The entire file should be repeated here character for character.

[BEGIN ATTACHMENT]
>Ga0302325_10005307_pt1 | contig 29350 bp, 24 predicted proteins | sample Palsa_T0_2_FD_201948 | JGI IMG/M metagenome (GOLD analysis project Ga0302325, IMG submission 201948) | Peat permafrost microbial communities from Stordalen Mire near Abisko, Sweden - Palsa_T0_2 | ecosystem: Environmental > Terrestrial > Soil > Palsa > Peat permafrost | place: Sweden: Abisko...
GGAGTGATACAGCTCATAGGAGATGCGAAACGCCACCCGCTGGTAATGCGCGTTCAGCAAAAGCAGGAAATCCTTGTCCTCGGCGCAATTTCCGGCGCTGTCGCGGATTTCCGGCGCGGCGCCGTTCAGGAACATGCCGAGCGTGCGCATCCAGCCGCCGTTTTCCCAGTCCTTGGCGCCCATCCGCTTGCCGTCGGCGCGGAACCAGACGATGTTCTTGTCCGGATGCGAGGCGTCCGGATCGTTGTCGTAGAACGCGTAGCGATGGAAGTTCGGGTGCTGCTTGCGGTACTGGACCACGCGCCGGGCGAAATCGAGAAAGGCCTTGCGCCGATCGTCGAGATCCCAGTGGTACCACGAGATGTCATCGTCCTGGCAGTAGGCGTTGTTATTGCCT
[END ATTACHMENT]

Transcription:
>Ga0302325_10005307_pt1 | contig 29350 bp, 24 predicted proteins | sample Palsa_T0_2_FD_201948 | JGI IMG/M metagenome (GOLD analysis project Ga0302325, IMG submission 201948) | Peat permafrost microbial communities from Stordalen Mire near Abisko, Sweden - Palsa_T0_2 | ecosystem: Environmental > Terrestrial > Soil > Palsa > Peat permafrost | place: Sweden: Abisko...
GGAGTGATACAGCTCATAGGAGATGCGAAACGCCACCCGCTGGTAATGCGCGTTCAGCAAAAGCAGGAAATCCTTGTCCTCGGCGCAATTTCCGGCGCTGTCGCGGATTTCCGGCGCGGCGCCGTTCAGGAACATGCCGAGCGTGCGCATCCAGCCGCCGTTTTCCCAGTCCTTGGCGCCCATCCGCTTGCCGTCGGCGCGGAACCAGACGATGTTCTTGTCCGGATGCGAGGCGTCCGGATCGTTGTCGTAGAACGCGTAGCGATGGAAGTTCGGGTGCTGCTTGCGGTACTGGACCACGCGCCGGGCGAAATCGAGAAAGGCCTTGCGCCGATCGTCGAGATCCCAGTGGTACCACGAGATGTCATCGTCCTGGCAGTAGGCGTTGTTATTGCCT